In the World, But Not of It


About once a month or so I find myself on the receiving end of the same argument. It usually goes something like this:

  1. Worship music is from the Spirit and for the Spirit…
  2. God inspires it, and we simply shape it and send it back to Him as praise….
  3. Why, therefore, should we pay for a license to cover our use of this God-given music?

It’s a somewhat understandable argument. There are 150 or so psalms in the Old Testament, and we haven’t much historical record of songwriters copyrighting them or publishers making them accessible to far-flung congregations.

And in his letter to the Ephesians, Paul said nothing about laws or rights or licensing. He simply said “Be filled with the spirit as you sing psalms and hymns and spiritual songs among yourselves, singing and making melody to the Lord in your hearts (5:19-20).”

Some eighteen hundred years, later, however—somewhere between Paul’s call to the Ephesians to sing and the very different noise we’ll all make this coming Sunday—an enlightened group of thinkers sought to do this:

To promote the Progress of Science and useful Arts, by securing for limited Times to Authors and Inventors the exclusive Right to their respective Writings and Discoveries.

We call it the Constitution’s “ Copyright Clause”, and it serves as the anchor of all of the US trademark, copyright and protection laws. Most countries have their own versions of this legislation (ours was based on British Common Law) and all are made for similar reasons.

To me it’s a perfect example of the injunction we imply from scripture to be “In the world, but not of the world.” I say “imply” because the phrase “in but not of” is not actually a quote, but is made up of a group of parallel ideas:

  • Romans 12:2: “Do not be conformed to this world,3 but be transformed by the renewal of your mind, that by testing you may discern what is the will of God, what is good and acceptable and perfect.”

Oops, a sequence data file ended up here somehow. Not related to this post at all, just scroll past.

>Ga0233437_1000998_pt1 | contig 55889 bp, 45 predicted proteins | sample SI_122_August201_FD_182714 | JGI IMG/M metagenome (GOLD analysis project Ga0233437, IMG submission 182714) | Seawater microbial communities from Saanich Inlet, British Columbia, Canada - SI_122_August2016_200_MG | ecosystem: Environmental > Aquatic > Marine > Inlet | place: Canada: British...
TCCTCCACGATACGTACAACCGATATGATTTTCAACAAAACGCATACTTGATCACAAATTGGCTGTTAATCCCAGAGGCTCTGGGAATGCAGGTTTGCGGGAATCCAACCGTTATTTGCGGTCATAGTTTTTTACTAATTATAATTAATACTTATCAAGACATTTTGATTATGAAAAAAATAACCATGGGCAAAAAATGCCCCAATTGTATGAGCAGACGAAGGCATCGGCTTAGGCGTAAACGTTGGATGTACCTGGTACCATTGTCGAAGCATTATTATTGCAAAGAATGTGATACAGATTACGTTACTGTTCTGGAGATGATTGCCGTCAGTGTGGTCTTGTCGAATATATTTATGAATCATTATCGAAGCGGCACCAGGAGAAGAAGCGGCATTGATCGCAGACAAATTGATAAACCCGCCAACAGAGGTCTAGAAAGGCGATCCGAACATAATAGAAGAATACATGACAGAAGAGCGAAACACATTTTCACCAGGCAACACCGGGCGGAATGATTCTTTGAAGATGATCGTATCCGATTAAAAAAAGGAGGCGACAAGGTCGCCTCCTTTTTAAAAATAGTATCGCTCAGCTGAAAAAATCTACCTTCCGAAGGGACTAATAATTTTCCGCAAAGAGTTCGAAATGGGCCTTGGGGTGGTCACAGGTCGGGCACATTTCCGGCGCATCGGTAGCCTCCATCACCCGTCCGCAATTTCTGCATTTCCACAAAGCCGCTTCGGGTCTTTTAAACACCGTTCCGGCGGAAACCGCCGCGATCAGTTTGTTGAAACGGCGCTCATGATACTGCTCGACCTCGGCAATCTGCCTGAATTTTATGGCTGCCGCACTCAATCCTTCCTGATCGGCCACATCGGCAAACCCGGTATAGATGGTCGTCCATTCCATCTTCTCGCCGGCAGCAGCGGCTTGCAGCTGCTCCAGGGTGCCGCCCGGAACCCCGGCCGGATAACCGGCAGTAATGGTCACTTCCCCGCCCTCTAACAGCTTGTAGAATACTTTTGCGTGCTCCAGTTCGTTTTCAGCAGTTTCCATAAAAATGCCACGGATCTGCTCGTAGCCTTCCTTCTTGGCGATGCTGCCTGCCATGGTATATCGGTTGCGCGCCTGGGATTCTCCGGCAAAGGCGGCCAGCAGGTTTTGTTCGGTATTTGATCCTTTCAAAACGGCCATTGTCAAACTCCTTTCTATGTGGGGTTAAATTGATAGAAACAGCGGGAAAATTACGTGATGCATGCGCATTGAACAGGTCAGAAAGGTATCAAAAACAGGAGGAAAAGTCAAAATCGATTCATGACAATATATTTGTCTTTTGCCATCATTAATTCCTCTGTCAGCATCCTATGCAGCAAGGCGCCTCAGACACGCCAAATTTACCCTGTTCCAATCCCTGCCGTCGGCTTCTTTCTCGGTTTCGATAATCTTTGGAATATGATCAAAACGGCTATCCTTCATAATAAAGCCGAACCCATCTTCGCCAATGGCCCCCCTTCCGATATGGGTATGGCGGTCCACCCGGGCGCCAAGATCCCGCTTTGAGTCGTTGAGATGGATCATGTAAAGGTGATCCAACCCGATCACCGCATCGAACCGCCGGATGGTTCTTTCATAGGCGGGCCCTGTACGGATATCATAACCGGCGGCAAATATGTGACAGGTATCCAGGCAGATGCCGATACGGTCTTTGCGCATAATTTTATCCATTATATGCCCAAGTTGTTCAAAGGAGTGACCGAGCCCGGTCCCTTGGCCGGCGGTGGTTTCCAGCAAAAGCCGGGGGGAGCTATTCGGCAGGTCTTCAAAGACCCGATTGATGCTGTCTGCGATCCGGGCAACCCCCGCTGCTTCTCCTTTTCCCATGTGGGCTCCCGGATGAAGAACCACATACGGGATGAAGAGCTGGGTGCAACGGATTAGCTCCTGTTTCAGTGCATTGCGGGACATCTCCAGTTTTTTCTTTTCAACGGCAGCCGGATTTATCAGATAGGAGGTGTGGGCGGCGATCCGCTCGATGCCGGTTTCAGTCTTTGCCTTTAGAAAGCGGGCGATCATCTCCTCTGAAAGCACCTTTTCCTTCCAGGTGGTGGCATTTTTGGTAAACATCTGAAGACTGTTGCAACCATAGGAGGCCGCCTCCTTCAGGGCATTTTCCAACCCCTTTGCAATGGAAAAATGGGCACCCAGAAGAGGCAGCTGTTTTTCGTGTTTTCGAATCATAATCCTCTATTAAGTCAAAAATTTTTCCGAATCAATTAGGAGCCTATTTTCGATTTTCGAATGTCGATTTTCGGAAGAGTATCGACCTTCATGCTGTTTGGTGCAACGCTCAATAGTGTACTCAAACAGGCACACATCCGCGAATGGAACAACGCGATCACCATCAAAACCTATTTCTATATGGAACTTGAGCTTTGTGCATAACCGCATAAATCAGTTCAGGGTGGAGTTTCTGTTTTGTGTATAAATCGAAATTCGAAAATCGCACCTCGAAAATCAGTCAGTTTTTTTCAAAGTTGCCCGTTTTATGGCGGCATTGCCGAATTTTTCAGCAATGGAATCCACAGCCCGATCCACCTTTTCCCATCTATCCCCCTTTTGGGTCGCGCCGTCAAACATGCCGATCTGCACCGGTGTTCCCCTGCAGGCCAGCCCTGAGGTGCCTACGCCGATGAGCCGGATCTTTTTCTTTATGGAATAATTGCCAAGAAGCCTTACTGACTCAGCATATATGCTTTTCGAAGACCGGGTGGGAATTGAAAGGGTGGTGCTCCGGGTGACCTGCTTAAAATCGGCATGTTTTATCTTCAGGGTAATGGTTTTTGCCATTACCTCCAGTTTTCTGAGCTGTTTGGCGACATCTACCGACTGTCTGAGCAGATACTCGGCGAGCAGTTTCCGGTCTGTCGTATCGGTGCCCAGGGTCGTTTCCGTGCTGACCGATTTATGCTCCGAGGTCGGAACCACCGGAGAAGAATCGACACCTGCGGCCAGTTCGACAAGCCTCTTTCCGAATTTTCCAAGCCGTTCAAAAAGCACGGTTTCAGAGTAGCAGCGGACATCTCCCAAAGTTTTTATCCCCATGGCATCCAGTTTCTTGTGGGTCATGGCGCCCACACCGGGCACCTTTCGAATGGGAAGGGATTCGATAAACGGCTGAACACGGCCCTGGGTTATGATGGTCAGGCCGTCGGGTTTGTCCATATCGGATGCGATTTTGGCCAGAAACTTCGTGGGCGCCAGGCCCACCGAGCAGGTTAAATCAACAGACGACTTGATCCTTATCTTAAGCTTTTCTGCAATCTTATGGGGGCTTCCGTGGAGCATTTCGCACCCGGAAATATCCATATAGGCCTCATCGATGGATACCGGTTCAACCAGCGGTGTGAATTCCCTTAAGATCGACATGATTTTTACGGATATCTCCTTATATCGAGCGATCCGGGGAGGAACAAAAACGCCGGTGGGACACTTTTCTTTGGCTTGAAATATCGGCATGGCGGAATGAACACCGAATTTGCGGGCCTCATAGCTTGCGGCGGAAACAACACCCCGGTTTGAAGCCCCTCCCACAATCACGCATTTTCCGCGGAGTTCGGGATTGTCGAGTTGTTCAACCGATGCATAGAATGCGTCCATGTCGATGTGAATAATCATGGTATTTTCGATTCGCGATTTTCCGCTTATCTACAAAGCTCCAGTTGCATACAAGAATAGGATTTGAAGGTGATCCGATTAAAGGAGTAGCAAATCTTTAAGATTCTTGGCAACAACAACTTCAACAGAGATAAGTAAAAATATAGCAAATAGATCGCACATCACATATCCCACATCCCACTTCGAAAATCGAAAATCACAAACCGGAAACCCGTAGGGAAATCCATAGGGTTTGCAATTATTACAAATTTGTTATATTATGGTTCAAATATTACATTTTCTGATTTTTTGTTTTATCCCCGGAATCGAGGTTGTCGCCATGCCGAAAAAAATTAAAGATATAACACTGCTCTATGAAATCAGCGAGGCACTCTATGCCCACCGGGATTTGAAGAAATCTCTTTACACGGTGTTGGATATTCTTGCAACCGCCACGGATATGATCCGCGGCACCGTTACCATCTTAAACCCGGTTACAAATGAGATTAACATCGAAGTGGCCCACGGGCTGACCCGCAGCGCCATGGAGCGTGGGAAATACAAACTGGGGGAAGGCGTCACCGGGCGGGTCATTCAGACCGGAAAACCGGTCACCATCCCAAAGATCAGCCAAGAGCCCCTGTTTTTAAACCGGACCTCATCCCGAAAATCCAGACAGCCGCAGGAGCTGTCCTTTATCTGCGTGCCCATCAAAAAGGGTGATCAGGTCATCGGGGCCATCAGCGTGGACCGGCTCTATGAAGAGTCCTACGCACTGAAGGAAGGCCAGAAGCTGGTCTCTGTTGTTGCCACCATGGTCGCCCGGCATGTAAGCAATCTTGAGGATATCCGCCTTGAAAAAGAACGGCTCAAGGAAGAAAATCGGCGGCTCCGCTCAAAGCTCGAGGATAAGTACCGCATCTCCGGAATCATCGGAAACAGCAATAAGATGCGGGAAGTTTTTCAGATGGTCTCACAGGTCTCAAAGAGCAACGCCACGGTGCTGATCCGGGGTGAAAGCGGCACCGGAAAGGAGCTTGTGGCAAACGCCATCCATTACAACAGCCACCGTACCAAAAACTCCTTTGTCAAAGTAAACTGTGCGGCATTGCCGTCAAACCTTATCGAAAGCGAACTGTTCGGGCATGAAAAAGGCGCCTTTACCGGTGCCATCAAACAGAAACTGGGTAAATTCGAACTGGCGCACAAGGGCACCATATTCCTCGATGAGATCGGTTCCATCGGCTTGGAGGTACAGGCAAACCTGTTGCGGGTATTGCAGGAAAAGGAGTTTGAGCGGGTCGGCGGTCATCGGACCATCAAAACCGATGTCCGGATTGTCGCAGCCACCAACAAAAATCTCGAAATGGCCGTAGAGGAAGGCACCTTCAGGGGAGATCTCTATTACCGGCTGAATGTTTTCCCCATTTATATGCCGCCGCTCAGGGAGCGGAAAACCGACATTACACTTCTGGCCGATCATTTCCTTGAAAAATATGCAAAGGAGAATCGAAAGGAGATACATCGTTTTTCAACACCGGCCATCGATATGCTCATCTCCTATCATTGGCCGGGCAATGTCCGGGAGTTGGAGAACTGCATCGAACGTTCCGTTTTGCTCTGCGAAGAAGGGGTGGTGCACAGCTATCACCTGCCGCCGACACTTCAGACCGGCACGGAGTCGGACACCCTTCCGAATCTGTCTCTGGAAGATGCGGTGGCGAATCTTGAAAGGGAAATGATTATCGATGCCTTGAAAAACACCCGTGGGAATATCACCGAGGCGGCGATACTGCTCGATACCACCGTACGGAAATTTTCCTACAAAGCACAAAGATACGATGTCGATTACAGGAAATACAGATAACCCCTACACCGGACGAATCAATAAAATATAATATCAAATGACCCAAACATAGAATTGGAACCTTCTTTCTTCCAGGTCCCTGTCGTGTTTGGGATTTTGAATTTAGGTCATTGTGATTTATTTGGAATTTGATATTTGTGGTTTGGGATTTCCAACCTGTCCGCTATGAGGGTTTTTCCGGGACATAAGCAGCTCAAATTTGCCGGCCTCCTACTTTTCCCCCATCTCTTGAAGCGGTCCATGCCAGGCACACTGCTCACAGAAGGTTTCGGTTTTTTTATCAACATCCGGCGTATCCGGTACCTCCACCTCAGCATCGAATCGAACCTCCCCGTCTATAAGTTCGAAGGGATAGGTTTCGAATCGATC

• And Jesus says of His followers in John 17:16: “They are not of the world, just as I am not of the world.”

Yet this is where we are. This is our world. This is where we live, learn, marry, raise our families, and work out our faith. It’s been constantly changing for thousands of years, with none of the timelessness or endlessness God enjoys. So we adapt to it. Milestones like the Constitution let us adapt in ways that make the world understandable, equitable, and fair.

When James Madison and Charles Pinckney made their proposals for the creation of copyright legislation in the Constitutional Congress they were codifying “fairness.” They were invoking a taste of God’s justice. They were planting the idea that when the Spirit stirs in someone, and a beautiful song of praise comes out of that stirring, then it should be protected, if only for a little while.

In that little window of protection, we grant the inspired author or the God-touched inventor a small slice of time to make new works, works that not only benefit us but in some cases glorify God. By protecting this work for a short time we not only create this self-sustaining engine of creativity, but we grant “fairness”.

And fairness is, I believe—along with righteousness and justice—one of God’s favorite things*.

* For an amusing and illustrative look at the kinds of man-made “favorite things” that can be copyrighted or patented, read this great article


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